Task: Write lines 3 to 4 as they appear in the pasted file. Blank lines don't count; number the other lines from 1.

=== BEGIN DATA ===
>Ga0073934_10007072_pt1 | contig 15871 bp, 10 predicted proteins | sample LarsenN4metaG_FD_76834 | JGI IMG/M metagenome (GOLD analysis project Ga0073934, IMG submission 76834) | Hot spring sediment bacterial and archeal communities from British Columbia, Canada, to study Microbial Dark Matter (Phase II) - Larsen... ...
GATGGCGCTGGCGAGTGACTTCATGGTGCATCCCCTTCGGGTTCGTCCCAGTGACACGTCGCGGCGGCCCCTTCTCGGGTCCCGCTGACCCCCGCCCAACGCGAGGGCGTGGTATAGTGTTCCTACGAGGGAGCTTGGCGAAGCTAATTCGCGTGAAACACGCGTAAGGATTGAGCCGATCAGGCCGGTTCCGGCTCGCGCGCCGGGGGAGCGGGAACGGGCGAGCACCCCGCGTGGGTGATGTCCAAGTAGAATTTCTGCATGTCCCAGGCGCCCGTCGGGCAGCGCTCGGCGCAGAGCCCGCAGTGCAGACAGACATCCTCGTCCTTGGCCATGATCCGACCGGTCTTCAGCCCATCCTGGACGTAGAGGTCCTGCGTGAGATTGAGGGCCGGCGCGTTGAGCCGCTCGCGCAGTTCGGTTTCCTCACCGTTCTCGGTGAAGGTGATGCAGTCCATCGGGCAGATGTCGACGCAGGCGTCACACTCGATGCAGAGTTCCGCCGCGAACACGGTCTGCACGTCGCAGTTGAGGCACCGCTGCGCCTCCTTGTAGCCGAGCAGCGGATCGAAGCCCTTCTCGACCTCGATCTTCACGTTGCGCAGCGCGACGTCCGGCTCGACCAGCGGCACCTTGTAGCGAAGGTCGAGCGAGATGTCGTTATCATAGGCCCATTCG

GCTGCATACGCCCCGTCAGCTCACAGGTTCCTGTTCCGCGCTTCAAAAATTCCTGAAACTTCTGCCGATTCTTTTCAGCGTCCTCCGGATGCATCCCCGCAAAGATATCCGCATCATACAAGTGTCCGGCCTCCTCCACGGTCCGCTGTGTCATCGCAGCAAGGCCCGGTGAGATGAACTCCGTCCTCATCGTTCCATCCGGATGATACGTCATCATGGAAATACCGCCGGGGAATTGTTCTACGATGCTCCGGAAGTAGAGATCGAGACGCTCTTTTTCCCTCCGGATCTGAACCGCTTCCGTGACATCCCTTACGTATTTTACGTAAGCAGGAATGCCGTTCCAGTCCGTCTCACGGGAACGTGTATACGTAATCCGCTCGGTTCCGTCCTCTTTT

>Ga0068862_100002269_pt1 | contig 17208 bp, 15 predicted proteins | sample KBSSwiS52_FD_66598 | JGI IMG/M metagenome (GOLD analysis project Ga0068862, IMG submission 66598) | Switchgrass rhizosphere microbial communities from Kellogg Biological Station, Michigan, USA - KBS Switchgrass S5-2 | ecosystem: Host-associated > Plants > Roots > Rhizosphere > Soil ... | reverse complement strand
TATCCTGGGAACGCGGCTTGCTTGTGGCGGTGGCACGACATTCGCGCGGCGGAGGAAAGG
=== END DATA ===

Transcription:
GCTGCATACGCCCCGTCAGCTCACAGGTTCCTGTTCCGCGCTTCAAAAATTCCTGAAACTTCTGCCGATTCTTTTCAGCGTCCTCCGGATGCATCCCCGCAAAGATATCCGCATCATACAAGTGTCCGGCCTCCTCCACGGTCCGCTGTGTCATCGCAGCAAGGCCCGGTGAGATGAACTCCGTCCTCATCGTTCCATCCGGATGATACGTCATCATGGAAATACCGCCGGGGAATTGTTCTACGATGCTCCGGAAGTAGAGATCGAGACGCTCTTTTTCCCTCCGGATCTGAACCGCTTCCGTGACATCCCTTACGTATTTTACGTAAGCAGGAATGCCGTTCCAGTCCGTCTCACGGGAACGTGTATACGTAATCCGCTCGGTTCCGTCCTCTTTT

>Ga0068862_100002269_pt1 | contig 17208 bp, 15 predicted proteins | sample KBSSwiS52_FD_66598 | JGI IMG/M metagenome (GOLD analysis project Ga0068862, IMG submission 66598) | Switchgrass rhizosphere microbial communities from Kellogg Biological Station, Michigan, USA - KBS Switchgrass S5-2 | ecosystem: Host-associated > Plants > Roots > Rhizosphere > Soil ... | reverse complement strand